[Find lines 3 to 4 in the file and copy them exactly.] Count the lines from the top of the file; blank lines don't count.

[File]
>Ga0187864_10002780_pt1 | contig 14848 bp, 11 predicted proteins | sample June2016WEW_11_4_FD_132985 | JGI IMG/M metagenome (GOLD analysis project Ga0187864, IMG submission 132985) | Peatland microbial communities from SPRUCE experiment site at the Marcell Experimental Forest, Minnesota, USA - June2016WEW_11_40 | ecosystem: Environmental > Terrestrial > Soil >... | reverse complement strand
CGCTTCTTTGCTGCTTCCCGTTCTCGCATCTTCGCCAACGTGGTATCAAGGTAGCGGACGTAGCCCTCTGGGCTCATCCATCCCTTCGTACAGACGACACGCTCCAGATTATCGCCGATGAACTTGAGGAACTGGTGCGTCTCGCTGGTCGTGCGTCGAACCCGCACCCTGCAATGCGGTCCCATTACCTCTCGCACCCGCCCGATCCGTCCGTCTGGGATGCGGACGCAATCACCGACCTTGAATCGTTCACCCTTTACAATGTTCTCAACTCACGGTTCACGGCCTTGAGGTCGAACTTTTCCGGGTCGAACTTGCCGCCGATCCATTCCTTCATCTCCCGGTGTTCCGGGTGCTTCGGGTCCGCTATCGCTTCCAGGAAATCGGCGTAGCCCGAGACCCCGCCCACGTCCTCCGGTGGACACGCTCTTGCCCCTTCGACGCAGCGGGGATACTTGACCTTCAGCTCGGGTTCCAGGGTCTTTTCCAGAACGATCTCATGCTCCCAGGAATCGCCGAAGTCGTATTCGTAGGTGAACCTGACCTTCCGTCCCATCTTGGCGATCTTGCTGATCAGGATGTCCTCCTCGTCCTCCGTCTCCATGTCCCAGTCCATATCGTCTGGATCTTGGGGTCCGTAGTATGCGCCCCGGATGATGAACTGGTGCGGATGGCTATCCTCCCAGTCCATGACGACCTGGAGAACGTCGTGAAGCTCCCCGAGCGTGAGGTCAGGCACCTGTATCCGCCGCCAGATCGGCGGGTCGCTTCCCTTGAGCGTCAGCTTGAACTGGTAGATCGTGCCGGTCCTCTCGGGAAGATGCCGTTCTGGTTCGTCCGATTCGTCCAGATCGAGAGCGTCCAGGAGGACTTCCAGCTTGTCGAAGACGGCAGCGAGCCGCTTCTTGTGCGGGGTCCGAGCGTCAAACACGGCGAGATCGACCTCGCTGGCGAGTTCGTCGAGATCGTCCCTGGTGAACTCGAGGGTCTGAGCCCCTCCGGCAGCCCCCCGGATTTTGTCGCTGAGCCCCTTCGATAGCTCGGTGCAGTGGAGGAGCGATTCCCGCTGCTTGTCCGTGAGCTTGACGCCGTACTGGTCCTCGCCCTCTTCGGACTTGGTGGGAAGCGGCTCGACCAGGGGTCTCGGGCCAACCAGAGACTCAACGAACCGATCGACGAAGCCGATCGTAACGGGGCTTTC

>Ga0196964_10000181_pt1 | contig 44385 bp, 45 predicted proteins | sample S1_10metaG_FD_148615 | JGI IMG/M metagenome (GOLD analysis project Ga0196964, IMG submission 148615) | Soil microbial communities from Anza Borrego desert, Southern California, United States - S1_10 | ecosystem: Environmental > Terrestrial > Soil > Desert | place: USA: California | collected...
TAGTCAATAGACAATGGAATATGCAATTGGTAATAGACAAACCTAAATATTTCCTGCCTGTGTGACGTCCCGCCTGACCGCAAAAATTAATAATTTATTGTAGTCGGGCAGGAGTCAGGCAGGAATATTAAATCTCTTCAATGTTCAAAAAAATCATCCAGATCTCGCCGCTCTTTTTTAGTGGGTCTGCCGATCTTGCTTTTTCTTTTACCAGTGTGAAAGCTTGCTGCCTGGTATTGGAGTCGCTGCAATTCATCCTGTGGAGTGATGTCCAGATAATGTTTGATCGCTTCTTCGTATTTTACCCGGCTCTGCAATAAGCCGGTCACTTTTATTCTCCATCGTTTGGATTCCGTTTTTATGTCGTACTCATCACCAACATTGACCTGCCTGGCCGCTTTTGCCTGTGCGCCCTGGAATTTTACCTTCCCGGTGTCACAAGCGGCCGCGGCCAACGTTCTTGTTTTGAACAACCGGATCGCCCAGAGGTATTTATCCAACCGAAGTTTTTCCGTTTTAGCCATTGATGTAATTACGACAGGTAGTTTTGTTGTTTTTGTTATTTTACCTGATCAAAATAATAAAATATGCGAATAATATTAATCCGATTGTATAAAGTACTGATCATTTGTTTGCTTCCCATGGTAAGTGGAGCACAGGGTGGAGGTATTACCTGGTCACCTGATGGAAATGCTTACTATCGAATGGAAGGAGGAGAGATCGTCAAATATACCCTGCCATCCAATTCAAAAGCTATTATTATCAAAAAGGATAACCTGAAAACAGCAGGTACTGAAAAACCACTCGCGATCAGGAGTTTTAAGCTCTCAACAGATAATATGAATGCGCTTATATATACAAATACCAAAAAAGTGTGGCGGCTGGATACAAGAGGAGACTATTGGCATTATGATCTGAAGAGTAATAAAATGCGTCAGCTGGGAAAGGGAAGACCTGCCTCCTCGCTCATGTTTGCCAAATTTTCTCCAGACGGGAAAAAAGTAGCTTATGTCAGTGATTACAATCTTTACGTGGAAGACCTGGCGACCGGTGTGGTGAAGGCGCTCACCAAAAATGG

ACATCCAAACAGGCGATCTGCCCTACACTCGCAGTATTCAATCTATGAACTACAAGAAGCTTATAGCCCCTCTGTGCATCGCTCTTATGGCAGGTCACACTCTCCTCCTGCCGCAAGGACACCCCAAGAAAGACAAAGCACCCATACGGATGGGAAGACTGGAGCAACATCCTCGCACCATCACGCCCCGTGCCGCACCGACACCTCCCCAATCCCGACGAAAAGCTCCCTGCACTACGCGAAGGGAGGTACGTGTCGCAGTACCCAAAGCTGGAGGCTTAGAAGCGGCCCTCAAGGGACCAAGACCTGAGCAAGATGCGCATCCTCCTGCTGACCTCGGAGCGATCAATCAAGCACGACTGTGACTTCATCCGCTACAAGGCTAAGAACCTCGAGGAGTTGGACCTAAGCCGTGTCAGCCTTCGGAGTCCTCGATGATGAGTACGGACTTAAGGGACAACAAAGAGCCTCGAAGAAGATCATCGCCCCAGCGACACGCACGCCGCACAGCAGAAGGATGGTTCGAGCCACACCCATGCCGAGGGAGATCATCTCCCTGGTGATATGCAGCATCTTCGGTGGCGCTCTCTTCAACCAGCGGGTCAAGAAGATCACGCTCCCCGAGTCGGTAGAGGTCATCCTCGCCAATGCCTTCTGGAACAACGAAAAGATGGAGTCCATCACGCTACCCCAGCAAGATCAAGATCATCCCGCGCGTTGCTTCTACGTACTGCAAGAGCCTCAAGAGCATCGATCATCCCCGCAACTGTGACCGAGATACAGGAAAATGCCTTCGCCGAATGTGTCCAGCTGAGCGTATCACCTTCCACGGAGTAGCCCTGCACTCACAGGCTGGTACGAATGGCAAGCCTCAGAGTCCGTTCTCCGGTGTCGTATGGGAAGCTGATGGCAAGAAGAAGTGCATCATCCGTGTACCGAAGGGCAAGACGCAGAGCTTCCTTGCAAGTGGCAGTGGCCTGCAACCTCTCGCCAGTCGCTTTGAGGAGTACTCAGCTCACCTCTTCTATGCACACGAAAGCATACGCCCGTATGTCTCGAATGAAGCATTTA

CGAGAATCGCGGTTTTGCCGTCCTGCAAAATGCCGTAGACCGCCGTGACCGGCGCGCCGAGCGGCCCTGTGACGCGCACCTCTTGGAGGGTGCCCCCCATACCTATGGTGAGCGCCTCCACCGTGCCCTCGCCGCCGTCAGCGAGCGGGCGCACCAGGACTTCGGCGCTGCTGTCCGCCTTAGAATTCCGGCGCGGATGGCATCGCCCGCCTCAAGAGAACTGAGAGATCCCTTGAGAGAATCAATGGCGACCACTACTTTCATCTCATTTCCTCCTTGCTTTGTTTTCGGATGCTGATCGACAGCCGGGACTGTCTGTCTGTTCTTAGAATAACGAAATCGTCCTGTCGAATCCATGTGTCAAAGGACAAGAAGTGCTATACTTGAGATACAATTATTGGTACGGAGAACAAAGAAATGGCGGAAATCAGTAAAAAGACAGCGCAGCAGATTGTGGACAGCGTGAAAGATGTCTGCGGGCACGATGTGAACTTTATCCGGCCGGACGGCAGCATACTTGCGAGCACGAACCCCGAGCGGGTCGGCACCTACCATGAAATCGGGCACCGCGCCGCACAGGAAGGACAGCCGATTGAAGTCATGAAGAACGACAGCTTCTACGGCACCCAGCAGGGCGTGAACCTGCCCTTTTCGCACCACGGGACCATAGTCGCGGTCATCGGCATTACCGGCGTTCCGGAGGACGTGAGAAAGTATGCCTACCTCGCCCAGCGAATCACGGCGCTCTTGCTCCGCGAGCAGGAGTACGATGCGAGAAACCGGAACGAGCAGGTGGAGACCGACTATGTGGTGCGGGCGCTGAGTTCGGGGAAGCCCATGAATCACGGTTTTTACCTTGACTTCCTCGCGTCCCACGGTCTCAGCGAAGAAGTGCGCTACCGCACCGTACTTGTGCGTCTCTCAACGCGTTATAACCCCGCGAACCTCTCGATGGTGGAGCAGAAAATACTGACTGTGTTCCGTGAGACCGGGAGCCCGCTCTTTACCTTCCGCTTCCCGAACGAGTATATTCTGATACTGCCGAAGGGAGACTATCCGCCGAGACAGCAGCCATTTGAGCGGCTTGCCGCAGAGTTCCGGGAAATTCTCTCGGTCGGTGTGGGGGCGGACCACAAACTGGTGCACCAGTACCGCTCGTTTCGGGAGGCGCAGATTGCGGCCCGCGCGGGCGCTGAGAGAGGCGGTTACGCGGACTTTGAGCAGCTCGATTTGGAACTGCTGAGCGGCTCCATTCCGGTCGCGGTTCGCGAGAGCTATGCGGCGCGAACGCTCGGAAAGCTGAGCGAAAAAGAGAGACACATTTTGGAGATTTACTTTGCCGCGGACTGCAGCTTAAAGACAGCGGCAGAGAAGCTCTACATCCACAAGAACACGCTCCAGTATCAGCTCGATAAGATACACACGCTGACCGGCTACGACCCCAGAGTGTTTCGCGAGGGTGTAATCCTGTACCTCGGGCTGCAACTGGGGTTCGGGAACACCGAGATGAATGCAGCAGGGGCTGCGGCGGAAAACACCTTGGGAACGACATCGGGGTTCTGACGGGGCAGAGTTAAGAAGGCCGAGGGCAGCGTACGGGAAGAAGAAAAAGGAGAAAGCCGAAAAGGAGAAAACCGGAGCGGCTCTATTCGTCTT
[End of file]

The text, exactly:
>Ga0196964_10000181_pt1 | contig 44385 bp, 45 predicted proteins | sample S1_10metaG_FD_148615 | JGI IMG/M metagenome (GOLD analysis project Ga0196964, IMG submission 148615) | Soil microbial communities from Anza Borrego desert, Southern California, United States - S1_10 | ecosystem: Environmental > Terrestrial > Soil > Desert | place: USA: California | collected...
TAGTCAATAGACAATGGAATATGCAATTGGTAATAGACAAACCTAAATATTTCCTGCCTGTGTGACGTCCCGCCTGACCGCAAAAATTAATAATTTATTGTAGTCGGGCAGGAGTCAGGCAGGAATATTAAATCTCTTCAATGTTCAAAAAAATCATCCAGATCTCGCCGCTCTTTTTTAGTGGGTCTGCCGATCTTGCTTTTTCTTTTACCAGTGTGAAAGCTTGCTGCCTGGTATTGGAGTCGCTGCAATTCATCCTGTGGAGTGATGTCCAGATAATGTTTGATCGCTTCTTCGTATTTTACCCGGCTCTGCAATAAGCCGGTCACTTTTATTCTCCATCGTTTGGATTCCGTTTTTATGTCGTACTCATCACCAACATTGACCTGCCTGGCCGCTTTTGCCTGTGCGCCCTGGAATTTTACCTTCCCGGTGTCACAAGCGGCCGCGGCCAACGTTCTTGTTTTGAACAACCGGATCGCCCAGAGGTATTTATCCAACCGAAGTTTTTCCGTTTTAGCCATTGATGTAATTACGACAGGTAGTTTTGTTGTTTTTGTTATTTTACCTGATCAAAATAATAAAATATGCGAATAATATTAATCCGATTGTATAAAGTACTGATCATTTGTTTGCTTCCCATGGTAAGTGGAGCACAGGGTGGAGGTATTACCTGGTCACCTGATGGAAATGCTTACTATCGAATGGAAGGAGGAGAGATCGTCAAATATACCCTGCCATCCAATTCAAAAGCTATTATTATCAAAAAGGATAACCTGAAAACAGCAGGTACTGAAAAACCACTCGCGATCAGGAGTTTTAAGCTCTCAACAGATAATATGAATGCGCTTATATATACAAATACCAAAAAAGTGTGGCGGCTGGATACAAGAGGAGACTATTGGCATTATGATCTGAAGAGTAATAAAATGCGTCAGCTGGGAAAGGGAAGACCTGCCTCCTCGCTCATGTTTGCCAAATTTTCTCCAGACGGGAAAAAAGTAGCTTATGTCAGTGATTACAATCTTTACGTGGAAGACCTGGCGACCGGTGTGGTGAAGGCGCTCACCAAAAATGG